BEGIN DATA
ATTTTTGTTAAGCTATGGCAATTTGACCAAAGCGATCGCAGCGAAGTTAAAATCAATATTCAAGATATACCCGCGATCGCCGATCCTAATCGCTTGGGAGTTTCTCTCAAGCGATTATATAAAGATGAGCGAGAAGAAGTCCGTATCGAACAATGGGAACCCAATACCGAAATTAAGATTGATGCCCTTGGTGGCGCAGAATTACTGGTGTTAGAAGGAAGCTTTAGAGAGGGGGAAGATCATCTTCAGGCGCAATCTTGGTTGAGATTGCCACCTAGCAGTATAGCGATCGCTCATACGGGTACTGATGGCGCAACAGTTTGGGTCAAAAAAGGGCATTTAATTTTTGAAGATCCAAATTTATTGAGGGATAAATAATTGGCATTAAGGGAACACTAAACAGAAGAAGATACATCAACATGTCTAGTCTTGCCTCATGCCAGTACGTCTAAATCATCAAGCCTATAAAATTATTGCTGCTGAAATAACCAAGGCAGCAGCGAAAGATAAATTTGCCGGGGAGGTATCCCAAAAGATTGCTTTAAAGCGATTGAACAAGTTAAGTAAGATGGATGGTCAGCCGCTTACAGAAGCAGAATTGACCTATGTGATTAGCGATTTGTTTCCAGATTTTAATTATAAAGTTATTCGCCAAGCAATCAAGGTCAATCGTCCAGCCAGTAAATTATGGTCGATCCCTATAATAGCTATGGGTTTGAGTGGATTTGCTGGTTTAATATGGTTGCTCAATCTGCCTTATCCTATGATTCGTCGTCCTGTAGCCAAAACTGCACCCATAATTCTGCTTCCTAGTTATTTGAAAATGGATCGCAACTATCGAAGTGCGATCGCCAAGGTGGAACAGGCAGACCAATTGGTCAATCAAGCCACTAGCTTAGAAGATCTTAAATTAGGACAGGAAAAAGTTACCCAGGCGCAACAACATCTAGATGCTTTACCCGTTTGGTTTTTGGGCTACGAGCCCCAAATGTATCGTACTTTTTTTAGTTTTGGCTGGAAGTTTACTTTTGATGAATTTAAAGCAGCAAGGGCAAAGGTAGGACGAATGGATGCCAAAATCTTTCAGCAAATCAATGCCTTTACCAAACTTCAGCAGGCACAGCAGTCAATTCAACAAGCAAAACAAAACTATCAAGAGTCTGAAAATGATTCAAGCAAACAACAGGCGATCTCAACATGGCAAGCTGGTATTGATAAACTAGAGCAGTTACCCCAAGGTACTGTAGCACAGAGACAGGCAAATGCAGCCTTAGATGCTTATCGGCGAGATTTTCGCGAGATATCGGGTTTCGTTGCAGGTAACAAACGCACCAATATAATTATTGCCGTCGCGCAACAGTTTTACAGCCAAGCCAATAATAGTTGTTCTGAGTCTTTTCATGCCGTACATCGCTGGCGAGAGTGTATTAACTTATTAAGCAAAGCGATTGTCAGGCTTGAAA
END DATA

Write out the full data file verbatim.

ATTTTTGTTAAGCTATGGCAATTTGACCAAAGCGATCGCAGCGAAGTTAAAATCAATATTCAAGATATACCCGCGATCGCCGATCCTAATCGCTTGGGAGTTTCTCTCAAGCGATTATATAAAGATGAGCGAGAAGAAGTCCGTATCGAACAATGGGAACCCAATACCGAAATTAAGATTGATGCCCTTGGTGGCGCAGAATTACTGGTGTTAGAAGGAAGCTTTAGAGAGGGGGAAGATCATCTTCAGGCGCAATCTTGGTTGAGATTGCCACCTAGCAGTATAGCGATCGCTCATACGGGTACTGATGGCGCAACAGTTTGGGTCAAAAAAGGGCATTTAATTTTTGAAGATCCAAATTTATTGAGGGATAAATAATTGGCATTAAGGGAACACTAAACAGAAGAAGATACATCAACATGTCTAGTCTTGCCTCATGCCAGTACGTCTAAATCATCAAGCCTATAAAATTATTGCTGCTGAAATAACCAAGGCAGCAGCGAAAGATAAATTTGCCGGGGAGGTATCCCAAAAGATTGCTTTAAAGCGATTGAACAAGTTAAGTAAGATGGATGGTCAGCCGCTTACAGAAGCAGAATTGACCTATGTGATTAGCGATTTGTTTCCAGATTTTAATTATAAAGTTATTCGCCAAGCAATCAAGGTCAATCGTCCAGCCAGTAAATTATGGTCGATCCCTATAATAGCTATGGGTTTGAGTGGATTTGCTGGTTTAATATGGTTGCTCAATCTGCCTTATCCTATGATTCGTCGTCCTGTAGCCAAAACTGCACCCATAATTCTGCTTCCTAGTTATTTGAAAATGGATCGCAACTATCGAAGTGCGATCGCCAAGGTGGAACAGGCAGACCAATTGGTCAATCAAGCCACTAGCTTAGAAGATCTTAAATTAGGACAGGAAAAAGTTACCCAGGCGCAACAACATCTAGATGCTTTACCCGTTTGGTTTTTGGGCTACGAGCCCCAAATGTATCGTACTTTTTTTAGTTTTGGCTGGAAGTTTACTTTTGATGAATTTAAAGCAGCAAGGGCAAAGGTAGGACGAATGGATGCCAAAATCTTTCAGCAAATCAATGCCTTTACCAAACTTCAGCAGGCACAGCAGTCAATTCAACAAGCAAAACAAAACTATCAAGAGTCTGAAAATGATTCAAGCAAACAACAGGCGATCTCAACATGGCAAGCTGGTATTGATAAACTAGAGCAGTTACCCCAAGGTACTGTAGCACAGAGACAGGCAAATGCAGCCTTAGATGCTTATCGGCGAGATTTTCGCGAGATATCGGGTTTCGTTGCAGGTAACAAACGCACCAATATAATTATTGCCGTCGCGCAACAGTTTTACAGCCAAGCCAATAATAGTTGTTCTGAGTCTTTTCATGCCGTACATCGCTGGCGAGAGTGTATTAACTTATTAAGCAAAGCGATTGTCAGGCTTGAAA